Residents of the Communo-nuclearist micro kingdom live on a 3 km-long train that moves constantly up and down the central strip of land they occupy. The giant carriages are powered by nuclear energy and each has been assigned a specific function: auditorium, factory, swimming pool, farm, etc. Communo-nuclearists are rich, entertained and their lifestyle is rather fancy. The downside is that they are under constant threat of a nuclear accident. Their complete reliance on nuclear energy makes them pretty unpopular and no one likes to have them around.
Bioliberals fully embrace biotechnology. Each person produces their own energy according to their needs. Bioliberals grow plants and food, but also products. Which sounds pretty exciting until you have a look at their vehicles: they are covered in lab-grown skin made from yeast and tea. They are powered by anaerobic digesters that produce gas. The cars not only look and smell revolting, they are also as little aerodynamic as possible and won't drive you fast anywhere.
This leaves us with the Anarcho-evolutionists who strength train and bio-hack their own body in order to maximise their own physical capabilities. They believe that humans should modify themselves to exist within the limits of the planet rather than modifying the planet to meet their ever growing needs. Some of them have massive thighs to help them power the local public transport system: the VLB, Very Large Bike. Others are long and extra-lean, the ideal silhouette to travel by hot air balloons. The animals living in the area are not spared. The 'hox" is the ideal beast of burden, a hybrid between a horse and an ox. The Pitsky is strong like a pit bull and amiable like a husky.
The discussion doesn't stop at the models and photos on show. There's also a small space with suggested readings that go from sci-fi novels to Bldgblog Book: Architectural Conjecture, Urban Speculation, Landscape Futures and Thinking: Objects - Contemporary Approaches to Product Design. The website of the project also contains links to all the research papers and articles that fed the 4 fictional futures.
General views of the exhibition:
The new episode of #A.I.L - artists in laboratories, the weekly radio programme about art and science i present on ResonanceFM, is aired this Wednesday afternoon at 4pm (that's London time.)
My guest tomorrow will be Patrick Stevenson-Keating, a designer who creates objects and experiences that communicate and make the most sophisticated theories in physics more tangible.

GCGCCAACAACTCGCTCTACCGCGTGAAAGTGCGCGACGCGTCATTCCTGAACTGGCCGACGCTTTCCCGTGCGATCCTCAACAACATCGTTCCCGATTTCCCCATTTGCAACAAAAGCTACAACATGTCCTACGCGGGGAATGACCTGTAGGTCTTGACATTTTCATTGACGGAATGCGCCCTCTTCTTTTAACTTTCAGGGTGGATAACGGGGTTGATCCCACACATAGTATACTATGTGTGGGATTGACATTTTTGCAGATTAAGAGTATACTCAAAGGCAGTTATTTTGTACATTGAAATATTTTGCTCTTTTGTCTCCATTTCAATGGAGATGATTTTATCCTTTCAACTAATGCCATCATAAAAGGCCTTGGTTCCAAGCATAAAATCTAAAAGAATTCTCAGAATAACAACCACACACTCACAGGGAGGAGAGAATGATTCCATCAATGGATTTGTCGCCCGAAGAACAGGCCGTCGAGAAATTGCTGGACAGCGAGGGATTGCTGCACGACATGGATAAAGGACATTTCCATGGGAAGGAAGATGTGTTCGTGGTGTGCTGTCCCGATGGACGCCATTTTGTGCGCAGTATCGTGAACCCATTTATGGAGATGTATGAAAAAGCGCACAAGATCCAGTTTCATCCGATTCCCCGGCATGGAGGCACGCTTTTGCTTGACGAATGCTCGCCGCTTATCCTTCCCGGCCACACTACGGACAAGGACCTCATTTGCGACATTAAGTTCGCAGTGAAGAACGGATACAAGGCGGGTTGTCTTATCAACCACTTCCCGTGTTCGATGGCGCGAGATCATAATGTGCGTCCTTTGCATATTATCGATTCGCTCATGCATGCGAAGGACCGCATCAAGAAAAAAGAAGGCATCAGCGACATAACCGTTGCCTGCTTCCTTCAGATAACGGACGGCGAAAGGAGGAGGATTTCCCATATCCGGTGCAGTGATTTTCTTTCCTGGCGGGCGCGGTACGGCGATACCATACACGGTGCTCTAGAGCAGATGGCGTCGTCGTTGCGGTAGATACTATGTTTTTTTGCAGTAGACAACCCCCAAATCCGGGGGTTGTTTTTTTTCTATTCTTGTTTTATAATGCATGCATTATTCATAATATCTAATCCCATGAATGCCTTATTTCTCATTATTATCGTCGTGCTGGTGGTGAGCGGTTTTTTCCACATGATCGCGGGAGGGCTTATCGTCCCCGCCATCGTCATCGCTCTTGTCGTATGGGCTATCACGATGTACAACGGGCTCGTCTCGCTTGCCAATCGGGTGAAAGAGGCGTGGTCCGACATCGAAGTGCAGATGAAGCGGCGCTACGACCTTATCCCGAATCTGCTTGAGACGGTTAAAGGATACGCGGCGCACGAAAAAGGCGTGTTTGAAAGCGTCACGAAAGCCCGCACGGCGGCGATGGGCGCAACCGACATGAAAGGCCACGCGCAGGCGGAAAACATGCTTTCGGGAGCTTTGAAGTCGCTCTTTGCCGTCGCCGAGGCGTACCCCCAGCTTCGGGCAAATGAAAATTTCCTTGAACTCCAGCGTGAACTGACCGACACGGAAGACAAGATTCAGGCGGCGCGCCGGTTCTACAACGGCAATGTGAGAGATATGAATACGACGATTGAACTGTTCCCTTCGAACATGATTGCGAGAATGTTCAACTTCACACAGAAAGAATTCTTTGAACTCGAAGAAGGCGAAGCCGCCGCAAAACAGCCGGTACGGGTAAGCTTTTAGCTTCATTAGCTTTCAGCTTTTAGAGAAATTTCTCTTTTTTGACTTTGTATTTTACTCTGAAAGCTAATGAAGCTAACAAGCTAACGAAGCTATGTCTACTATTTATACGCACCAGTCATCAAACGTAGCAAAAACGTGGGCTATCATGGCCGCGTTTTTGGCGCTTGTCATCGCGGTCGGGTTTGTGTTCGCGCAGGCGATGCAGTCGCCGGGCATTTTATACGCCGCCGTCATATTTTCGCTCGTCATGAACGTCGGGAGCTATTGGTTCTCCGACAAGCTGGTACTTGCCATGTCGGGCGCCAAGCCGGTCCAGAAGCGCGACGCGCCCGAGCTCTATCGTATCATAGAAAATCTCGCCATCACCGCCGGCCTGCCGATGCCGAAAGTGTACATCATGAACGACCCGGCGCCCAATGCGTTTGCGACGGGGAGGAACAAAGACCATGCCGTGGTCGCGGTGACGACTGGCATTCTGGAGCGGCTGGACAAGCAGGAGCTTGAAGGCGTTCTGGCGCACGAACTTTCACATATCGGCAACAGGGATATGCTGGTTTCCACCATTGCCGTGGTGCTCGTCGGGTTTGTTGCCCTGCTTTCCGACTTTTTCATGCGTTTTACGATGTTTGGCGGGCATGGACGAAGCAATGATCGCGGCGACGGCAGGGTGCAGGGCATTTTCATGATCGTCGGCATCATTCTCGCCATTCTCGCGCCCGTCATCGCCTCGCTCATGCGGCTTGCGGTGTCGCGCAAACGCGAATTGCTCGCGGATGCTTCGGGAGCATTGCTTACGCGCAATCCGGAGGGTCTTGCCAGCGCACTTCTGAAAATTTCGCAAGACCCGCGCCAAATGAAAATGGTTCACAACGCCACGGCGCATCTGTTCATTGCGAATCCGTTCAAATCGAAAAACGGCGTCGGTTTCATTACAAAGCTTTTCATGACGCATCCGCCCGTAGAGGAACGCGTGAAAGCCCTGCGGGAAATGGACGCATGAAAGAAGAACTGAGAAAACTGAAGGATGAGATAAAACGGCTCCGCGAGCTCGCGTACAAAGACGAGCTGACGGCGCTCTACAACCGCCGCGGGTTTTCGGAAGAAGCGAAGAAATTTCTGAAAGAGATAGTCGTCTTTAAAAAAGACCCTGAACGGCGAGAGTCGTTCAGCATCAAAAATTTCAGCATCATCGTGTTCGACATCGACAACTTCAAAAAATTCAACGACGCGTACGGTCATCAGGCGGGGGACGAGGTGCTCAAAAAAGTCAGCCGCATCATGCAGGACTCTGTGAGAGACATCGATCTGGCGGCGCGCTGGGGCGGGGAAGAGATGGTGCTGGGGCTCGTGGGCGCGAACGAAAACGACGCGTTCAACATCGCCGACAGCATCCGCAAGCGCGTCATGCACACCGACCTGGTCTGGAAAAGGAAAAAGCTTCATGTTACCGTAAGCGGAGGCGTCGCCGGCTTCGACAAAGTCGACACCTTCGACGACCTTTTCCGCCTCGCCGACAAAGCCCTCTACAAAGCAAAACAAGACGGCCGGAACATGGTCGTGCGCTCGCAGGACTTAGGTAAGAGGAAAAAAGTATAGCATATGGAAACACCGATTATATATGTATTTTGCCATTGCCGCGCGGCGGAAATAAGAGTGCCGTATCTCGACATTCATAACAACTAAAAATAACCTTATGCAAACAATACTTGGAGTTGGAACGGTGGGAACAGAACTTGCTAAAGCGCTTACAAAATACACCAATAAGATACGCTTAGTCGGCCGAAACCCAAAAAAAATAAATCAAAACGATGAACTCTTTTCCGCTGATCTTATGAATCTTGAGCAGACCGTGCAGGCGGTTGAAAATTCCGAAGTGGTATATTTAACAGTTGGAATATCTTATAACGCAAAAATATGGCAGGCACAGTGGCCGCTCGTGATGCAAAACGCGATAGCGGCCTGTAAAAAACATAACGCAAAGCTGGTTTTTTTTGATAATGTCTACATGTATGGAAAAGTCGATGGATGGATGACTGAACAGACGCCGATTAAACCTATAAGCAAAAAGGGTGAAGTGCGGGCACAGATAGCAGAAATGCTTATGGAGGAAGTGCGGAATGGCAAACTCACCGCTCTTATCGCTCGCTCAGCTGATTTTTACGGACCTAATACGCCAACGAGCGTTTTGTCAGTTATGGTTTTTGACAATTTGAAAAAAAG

We will be talking about some of the objects he designed. Starting with the Quantum Parallelograph which explores the possibility of alternate realities and encourages people to discover their own alternative lives. We will also discuss the world's first handmade particle accelerator which Patrick crafted using hand-blown glass bulbs, a pump, a voltage of 45,000V and electrode. The device helps us understand better what the much fussed about Large Hadron Collider is all about.
Patrick Stevenson-Keating has graduated from the Dundee Product Design course, and he is now running his independent studio practice in Shoreditch as well as working as an associate at international design firm Superflux.
"A labourer over the course of an 8-hour day can sustain an average output of about 75 watts." (Marks' Standard Handbook for Mechanical Engineers.)
If 75 Watt had to be reduced to a brief paragraph, it would be described as a product designed specially by Revital Cohen and Tuur Van Balen to be manufactured in China. Its unique function is to choreograph a dance of assembly line workers.
75 Watt seeks to explore the nature of mass-manufacturing products on various scales; from the geo-political context of the labour fragmented into minute, predictable gestures to the bio-political condition of the human body on the assembly line.
Engineering logic has reduced the factory labourer to a man-machine, through scientific management of every single movement. By shifting the purpose of the labourer's actions from the efficient production of objects to the performance of choreographed acts, mechanical movement is reinterpreted into the most human form of motion: dance. What is the value of this artefact that only exists to support the performance of its own creation? And as the product dictates the movement, does it become the subject, rendering the worker the object?
The work references many theoretical essays about capitalism, work management and industrialization. It also directly alludes to Frank and Lilian Gilbreth's use of time lapse photography to study and subsequently cut back on workers' superfluous motions. The images they created in their research are called chronocyclographs. A camera was attached to a timing device and photographs were taken of workers performing various tasks. The motion paths were traced by small lamps fastened to the worker's head, hands and fingers. With the technique, a complete work cycle could be reduced to the shortest and most efficient sequence of gestures.